Black-Eyed Susan Vine

A tropical perennial often grown as an annual flowering vine.

About Black-Eyed Susan Vine

The black-eyed Susan vine (Thunbergia alata) is a tropical perennial that is often grown as an annual flowering vine. It is a frequent sight in hanging baskets at the garden center. This flowering vine is as easy to care for as it is charming. The flowers look daisy-like at a distance, with five overlapping, solid-colored petals surrounding a brownish-purple center tube. The medium green leaves are a little coarse and grow opposite one another—they can be either heart-shaped or have a lance-like arrowhead shape.

This fast-growing vine is best planted as a potted nursery plant in the spring once the soil has warmed. It can extend to 8 feet in one growing season. If grown as a perennial in a warm climate, it will be relatively short-lived, but it colonizes readily by self-seeding. This talent for self-seeding can be a problem, as this plant can be invasive in warmer climates.

Black-Eyed Susan Vine Care

This plant generally does well if planted in any rich, well-draining soil in a sunny location, but it will need some kind of supporting trellis or structure to cling to. These vines will tangle themselves around the nearest support or spill over planter edges. They are perfect for hanging containers and flow just as easily over walls and raised garden beds. A lattice or metal fence makes a good choice for weaving your vines into a living wall, but these plants will clamber over just about anything—from a mailbox pole to an old tree stump.

Black-eyed Susan vines bloom repeatedly from May through fall, and no deadheading (removing spent flowers) is required to keep them in bloom.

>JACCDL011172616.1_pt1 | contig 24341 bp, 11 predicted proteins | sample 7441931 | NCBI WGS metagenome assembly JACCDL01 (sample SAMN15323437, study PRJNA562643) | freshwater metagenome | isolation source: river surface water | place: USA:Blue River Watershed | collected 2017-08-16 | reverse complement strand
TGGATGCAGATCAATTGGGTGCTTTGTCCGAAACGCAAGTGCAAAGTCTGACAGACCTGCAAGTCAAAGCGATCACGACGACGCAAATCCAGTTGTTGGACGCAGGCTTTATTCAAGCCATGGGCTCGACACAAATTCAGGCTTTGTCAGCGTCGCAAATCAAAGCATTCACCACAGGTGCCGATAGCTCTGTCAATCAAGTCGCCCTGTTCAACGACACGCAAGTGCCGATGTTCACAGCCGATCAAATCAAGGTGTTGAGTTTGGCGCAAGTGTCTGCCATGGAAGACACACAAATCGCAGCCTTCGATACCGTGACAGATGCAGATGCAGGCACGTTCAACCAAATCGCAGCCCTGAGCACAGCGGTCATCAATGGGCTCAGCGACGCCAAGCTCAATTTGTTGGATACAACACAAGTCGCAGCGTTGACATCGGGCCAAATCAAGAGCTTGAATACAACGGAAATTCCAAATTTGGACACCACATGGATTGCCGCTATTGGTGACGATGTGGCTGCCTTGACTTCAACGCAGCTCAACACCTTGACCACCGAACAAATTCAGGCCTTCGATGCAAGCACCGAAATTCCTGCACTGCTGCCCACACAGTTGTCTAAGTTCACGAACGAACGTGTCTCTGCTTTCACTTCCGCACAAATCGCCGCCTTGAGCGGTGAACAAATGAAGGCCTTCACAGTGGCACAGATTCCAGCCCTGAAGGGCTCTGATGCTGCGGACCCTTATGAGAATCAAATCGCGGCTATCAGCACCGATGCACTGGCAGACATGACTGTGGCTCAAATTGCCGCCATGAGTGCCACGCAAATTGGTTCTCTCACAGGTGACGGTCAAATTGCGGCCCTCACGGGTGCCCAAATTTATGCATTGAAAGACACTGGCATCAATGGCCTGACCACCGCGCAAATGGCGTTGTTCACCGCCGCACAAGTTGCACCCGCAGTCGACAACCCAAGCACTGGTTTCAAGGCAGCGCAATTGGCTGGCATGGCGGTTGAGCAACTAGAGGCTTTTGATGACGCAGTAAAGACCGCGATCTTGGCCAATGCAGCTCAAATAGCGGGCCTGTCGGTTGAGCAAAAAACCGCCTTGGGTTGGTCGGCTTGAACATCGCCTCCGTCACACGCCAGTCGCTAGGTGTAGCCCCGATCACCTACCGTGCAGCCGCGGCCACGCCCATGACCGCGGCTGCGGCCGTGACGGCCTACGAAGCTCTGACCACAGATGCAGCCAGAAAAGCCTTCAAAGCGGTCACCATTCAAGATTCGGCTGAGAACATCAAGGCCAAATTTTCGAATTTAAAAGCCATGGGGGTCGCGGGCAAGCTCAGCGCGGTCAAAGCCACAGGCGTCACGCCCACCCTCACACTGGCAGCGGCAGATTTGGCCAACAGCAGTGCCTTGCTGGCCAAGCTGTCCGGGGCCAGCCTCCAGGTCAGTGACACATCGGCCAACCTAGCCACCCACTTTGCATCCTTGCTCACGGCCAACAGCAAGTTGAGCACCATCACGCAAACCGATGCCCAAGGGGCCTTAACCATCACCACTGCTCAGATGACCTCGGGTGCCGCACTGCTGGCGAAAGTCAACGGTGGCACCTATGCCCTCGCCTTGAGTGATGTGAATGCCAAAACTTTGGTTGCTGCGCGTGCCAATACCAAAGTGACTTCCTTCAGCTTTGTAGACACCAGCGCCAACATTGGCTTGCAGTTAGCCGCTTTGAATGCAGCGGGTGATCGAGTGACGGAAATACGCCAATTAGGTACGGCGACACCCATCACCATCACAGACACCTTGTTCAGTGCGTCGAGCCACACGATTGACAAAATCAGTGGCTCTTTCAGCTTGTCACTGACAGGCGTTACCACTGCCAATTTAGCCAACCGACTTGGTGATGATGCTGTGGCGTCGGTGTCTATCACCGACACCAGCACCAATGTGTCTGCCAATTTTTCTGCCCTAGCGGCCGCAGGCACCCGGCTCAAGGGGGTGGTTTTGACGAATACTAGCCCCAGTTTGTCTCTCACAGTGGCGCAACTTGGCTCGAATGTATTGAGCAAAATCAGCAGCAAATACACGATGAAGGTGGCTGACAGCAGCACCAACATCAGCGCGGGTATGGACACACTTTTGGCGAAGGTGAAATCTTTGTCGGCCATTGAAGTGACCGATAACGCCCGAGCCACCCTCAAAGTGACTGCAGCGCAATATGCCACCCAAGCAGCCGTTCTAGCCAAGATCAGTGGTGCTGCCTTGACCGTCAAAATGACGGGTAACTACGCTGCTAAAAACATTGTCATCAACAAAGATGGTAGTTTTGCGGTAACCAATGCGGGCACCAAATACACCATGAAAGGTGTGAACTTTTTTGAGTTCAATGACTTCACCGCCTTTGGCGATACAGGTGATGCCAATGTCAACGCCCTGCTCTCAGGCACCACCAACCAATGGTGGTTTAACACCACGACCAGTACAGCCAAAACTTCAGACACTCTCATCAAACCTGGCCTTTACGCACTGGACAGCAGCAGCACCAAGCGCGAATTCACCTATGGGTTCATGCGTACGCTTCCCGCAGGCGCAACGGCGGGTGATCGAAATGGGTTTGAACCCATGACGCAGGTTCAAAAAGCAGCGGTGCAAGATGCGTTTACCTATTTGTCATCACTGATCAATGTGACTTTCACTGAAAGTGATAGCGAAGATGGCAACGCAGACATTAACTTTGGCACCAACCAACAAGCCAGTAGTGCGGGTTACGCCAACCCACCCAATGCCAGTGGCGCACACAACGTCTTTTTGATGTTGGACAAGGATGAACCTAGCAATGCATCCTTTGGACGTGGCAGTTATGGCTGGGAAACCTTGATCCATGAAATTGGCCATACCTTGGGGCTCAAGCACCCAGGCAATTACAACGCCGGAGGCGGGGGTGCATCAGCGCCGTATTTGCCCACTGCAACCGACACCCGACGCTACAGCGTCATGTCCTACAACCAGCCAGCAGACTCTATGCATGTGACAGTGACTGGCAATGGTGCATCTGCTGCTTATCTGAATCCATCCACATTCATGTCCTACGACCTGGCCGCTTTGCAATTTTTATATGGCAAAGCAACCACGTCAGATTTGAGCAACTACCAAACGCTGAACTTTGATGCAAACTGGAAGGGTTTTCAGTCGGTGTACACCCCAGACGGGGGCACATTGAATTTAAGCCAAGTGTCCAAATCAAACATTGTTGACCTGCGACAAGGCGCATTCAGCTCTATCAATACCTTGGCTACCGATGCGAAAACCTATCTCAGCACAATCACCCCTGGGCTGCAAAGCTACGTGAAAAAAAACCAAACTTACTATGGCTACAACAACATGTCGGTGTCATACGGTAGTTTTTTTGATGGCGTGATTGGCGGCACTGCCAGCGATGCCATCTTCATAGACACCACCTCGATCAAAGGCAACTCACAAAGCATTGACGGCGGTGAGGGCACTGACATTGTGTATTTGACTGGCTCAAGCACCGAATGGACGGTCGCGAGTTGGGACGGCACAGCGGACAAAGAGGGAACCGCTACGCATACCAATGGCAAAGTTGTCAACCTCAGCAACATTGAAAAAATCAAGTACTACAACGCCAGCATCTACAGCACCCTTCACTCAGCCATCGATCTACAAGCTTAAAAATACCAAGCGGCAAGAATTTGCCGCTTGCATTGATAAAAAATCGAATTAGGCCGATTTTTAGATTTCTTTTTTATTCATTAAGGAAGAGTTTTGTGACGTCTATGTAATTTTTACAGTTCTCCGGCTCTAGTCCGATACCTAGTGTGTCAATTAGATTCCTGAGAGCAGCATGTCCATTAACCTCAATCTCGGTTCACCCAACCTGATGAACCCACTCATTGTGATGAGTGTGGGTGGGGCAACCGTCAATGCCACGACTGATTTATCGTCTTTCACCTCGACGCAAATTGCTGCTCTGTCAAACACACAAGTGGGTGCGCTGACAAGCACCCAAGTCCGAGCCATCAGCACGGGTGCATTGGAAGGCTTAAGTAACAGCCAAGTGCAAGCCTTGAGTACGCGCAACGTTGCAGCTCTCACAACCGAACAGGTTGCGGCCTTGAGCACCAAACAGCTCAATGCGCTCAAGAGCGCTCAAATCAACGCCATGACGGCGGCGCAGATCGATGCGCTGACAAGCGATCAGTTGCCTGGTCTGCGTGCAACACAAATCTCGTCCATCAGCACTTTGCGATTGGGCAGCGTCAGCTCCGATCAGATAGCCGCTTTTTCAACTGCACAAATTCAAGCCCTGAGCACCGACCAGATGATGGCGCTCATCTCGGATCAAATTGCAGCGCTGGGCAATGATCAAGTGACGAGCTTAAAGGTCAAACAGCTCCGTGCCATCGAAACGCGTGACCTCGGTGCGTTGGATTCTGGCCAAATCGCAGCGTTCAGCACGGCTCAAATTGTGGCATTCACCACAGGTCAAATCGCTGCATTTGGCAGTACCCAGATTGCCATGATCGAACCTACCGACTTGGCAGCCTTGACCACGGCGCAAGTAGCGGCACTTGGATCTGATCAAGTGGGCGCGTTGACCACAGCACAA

You will get the most flowers and the healthiest plants if you grow your black-eyed Susan vines in full sun (at least six hours of direct sunlight on most days). The exception is in hot, dry climates, where growing the plants in partial afternoon shade is recommended.


Black-eyed Susan vines like a well-draining soil that is rich in organic matter with a fairly neutral soil pH (6.6 to 7.7). It can be helpful to work several inches of compost into the soil before planting.


Although these vines don't like sitting in soggy soil, they also don't like being hot and dry. Aim to keep the soil moderately moist. Mulching around the base of the plants will help to keep the roots cool and moist. Generally speaking these plants will do well with the standard rule: 1 inch of water, rainfall and/or watering per week. Extremely hot dry weather may mean more watering is needed, but on weeks where there is plentiful rainfall, you won't need to water at all. It's best to water again whenever the top inch or so of soil feels dry to the touch.

Temperature and Humidity

Black-eyed Susan vines are reliably perennial only in USDA hardiness zones 10 to 11. Thus, in cooler areas, they are usually grown as annuals (removed from the garden after one growing season). But because black-eyed Susan vines are technically perennials, you can put them in a container and bring them indoors for the winter if you're outside of the recognized hardiness zones. Black-eyed Susan vines grown indoors may flower in the winter if they get ample sun and the temperature doesn't fall below 60 degrees Fahrenheit.

Humidity is usually not an issue for these plants, but they can struggle in very dry conditions, so make sure the soil remains moist.


Black-eyed Susan vines grow quickly and bloom repeatedly throughout the summer. That means they exert a lot of energy. So they will need a light feeding every four to six weeks with a complete fertilizer to keep them growing well. Plants grown in containers, whether outdoors or as houseplants, should be fed every two to three weeks while the plants are in bloom.

Common Name Black-Eyed Susan Vine, Clockvine
Botanical Name Thunbergia alata
Family Acanthaceae
Plant Type Perennial, Annual, Vine
Mature Height

91-243 CM (36"-96")

Mature Width 91-182 CM (36"-72")
Sun Exposure Full, Partial
Soil Type Loamy, rich, well-draining
Soil pH Neutral
Bloom Time Spring, Summer, Fall